Editorials

A death in Miami Gardens

GRIEVING: Catherine Daniels is comforted by her nephew Tyrone Nelson and her cousin Elaine Ingraham at a memorial for her son Lavall Hall in Miami Gardens.
GRIEVING: Catherine Daniels is comforted by her nephew Tyrone Nelson and her cousin Elaine Ingraham at a memorial for her son Lavall Hall in Miami Gardens. Miami Herald Staff

Second-guessing is the easy part, obviously — especially when it comes to police shootings that end in a fatality. The death of Lavall Hall, shot by Miami Gardens police after, according to the police chief, he hit officers with a broomstick and continued to confront them and ignore commands even after being zapped with a Taser, needs answers.

Mr. Hall’s family, rightly is demanding them, and the broader community, too, must know what happened — especially because, according to Miami-Dade County Judge Steven Leifman, police officers in every department in the county have received training to defuse potentially violent confrontations with residents who are mentally ill.

▪ Why did the officers get so close to Mr. Hall? Officers who go through court-sponsored crisis-intervention training are taught not to get close to a mentally ill person having an episode. Police Chief Stephen Johnson said that the responding officers were trained and that, “They did the best they could.”

▪ Did officers call the Mobile Crisis Unit? Funded by the state, these units provide a psychiatrist who might help defuse such situations.

▪ Did the officers know that they were dealing with a mentally ill man? Mr. Hall’s mother, Catherine Daniels, says that family members told police beforehand that her son was bipolar, schizophrenic and taking medication.

Mr. Hall, 25, everyone seems to agree, was having an psychotic episode, one frightening enough for his mother to lock herself inside their house and call police at 5 a.m. Sunday. Things deteriorated from there, with Mr. Hall, though Tased, the chief says, injuring officers with the broomstick before being shot twice, once in the arm, and then, fatally, in the chest.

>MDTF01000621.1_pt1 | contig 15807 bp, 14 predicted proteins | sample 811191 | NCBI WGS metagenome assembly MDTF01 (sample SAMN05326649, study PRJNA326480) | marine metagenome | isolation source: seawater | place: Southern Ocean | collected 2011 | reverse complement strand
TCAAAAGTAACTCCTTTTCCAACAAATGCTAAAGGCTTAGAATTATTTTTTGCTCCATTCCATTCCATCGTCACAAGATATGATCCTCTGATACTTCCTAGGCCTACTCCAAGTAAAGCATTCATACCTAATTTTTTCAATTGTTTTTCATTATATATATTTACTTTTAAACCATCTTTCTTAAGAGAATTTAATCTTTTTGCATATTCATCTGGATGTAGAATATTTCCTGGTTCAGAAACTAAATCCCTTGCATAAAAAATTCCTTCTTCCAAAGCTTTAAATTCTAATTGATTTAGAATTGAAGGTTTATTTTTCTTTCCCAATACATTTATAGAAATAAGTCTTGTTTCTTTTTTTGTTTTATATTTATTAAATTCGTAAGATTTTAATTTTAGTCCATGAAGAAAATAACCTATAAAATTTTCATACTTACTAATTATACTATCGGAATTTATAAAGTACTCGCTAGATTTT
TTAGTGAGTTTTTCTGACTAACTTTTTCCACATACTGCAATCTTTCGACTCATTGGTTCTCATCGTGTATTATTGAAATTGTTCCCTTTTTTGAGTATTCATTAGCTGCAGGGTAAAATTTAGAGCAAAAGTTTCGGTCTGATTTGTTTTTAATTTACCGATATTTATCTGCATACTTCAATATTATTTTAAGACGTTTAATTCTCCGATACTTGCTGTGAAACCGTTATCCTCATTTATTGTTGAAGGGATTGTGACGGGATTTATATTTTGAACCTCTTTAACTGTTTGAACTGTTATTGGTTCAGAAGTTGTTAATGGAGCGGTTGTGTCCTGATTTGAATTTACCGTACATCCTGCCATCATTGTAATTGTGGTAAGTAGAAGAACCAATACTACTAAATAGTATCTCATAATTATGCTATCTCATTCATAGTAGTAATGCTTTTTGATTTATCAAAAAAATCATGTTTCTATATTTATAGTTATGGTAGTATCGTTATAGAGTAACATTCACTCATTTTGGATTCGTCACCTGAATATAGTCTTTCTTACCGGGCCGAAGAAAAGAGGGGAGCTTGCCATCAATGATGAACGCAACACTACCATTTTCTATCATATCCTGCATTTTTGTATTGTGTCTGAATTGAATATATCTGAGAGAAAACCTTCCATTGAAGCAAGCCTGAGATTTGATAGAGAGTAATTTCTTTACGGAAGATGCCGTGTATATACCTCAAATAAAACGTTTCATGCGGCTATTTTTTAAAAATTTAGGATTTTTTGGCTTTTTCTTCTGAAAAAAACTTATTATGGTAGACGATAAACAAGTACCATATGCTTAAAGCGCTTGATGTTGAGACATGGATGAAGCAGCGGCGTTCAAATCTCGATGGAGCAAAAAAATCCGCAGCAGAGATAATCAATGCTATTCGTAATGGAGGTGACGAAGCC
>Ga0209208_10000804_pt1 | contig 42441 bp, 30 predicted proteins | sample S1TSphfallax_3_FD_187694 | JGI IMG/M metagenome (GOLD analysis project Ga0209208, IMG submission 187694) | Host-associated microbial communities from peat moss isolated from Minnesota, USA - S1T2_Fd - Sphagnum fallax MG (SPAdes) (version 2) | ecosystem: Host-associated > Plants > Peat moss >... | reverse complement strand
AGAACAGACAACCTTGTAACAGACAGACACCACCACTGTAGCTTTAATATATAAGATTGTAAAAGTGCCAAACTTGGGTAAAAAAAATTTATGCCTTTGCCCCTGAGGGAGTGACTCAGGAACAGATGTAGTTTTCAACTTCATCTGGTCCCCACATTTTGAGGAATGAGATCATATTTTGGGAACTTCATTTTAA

The irony of this tragic case is that such deadly shootings by police have become rare. “This is the first in a long, long, long, long, long time,” Judge Leifman told the Editorial Board.

Why? Because of the judge’s decades-long commitment to ensuring that mentally ill residents get appropriate treatment; because of police departments’ greater understanding of how mental illness manifests itself and of how to handle incidents so that they end peacefully; and because of the progressive hard work of organizations such as the Miami affiliate of the National Alliance on Mental Illness (NAMI).

According to Judge Leifman, “In Miami and Miami-Dade County in 2013, there were 10,626 mental-illness calls — but there were only nine arrests.” That’s extraordinary.

But it is a rare success that stands out amid the huge gaps in the care that mentally ill residents receive in greater Miami, and across the state. Florida is 50th — dead last — in mental-health funding. “We spend $39 per person,” Susan Racher, a NAMI board member. “The national average is $130.”

Then this: Only 15 percent of mentally ill residents in the state who are involuntarily committed — under Florida’s Baker Act — are released with any case management and follow-up care. According to his mother, Mr. Hall had been placed in a local hospital’s mental ward the week before his death — with police providing help to get him there. He, apparently, was released when he was no longer deemed a danger to himself or others to a family incapable of handling his episodes. It happens all the time, clearly 85 percent of the time.

And why it happened in the case of Mr. Hall awaits definitive answers.

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